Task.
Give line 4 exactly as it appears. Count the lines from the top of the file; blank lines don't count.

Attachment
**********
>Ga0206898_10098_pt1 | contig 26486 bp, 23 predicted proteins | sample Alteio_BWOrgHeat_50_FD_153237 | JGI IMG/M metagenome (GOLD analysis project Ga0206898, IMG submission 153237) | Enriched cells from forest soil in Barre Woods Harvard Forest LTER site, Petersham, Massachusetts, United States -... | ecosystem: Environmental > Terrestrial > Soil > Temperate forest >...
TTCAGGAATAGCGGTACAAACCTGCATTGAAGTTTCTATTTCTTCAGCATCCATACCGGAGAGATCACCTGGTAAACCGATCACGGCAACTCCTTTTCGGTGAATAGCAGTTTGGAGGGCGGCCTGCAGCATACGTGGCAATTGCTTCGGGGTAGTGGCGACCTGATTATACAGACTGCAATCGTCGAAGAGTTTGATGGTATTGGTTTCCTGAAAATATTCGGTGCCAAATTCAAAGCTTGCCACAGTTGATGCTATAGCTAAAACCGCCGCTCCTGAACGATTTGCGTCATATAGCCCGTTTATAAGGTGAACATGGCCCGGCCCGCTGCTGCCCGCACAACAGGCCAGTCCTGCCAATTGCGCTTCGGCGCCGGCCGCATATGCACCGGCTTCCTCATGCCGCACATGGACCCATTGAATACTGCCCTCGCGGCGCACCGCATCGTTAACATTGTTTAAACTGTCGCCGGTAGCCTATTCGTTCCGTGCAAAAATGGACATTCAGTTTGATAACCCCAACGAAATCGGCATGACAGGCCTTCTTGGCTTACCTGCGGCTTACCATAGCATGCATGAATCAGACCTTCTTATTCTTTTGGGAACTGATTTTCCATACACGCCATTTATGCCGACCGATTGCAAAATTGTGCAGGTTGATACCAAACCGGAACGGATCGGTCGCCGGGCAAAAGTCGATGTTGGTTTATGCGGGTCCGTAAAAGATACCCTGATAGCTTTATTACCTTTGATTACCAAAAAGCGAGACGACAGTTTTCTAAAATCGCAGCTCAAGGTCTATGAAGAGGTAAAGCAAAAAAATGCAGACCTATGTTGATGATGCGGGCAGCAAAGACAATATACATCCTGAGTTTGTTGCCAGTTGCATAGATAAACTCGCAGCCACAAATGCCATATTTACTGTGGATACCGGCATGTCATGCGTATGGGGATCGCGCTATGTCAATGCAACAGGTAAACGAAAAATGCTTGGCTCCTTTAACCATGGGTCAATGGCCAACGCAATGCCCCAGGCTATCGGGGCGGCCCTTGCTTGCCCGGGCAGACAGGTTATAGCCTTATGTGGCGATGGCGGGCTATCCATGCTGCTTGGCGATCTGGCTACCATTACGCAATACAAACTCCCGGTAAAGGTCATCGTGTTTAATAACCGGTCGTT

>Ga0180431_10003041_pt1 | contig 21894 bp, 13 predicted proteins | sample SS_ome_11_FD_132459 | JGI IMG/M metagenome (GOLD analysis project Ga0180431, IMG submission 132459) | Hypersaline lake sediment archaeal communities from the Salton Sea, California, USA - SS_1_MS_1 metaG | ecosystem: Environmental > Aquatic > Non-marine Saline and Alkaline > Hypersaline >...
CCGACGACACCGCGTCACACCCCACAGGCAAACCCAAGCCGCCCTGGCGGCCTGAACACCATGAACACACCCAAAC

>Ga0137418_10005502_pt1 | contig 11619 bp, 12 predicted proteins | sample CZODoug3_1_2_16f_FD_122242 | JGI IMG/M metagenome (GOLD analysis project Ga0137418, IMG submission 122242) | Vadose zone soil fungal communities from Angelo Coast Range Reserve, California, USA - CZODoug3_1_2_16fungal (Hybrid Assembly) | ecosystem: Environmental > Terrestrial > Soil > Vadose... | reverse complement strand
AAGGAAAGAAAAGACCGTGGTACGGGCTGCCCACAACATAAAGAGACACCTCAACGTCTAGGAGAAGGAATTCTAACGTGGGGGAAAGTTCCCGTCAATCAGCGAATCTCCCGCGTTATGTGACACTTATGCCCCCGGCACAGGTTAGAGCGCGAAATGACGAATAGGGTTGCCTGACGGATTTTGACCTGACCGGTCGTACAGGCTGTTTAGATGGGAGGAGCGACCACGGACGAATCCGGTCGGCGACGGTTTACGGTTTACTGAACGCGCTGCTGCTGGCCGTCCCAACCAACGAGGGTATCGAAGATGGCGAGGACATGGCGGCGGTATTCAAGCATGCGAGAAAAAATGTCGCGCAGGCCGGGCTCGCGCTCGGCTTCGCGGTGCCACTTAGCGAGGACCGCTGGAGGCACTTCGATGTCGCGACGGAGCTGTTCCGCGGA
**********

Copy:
CCGACGACACCGCGTCACACCCCACAGGCAAACCCAAGCCGCCCTGGCGGCCTGAACACCATGAACACACCCAAAC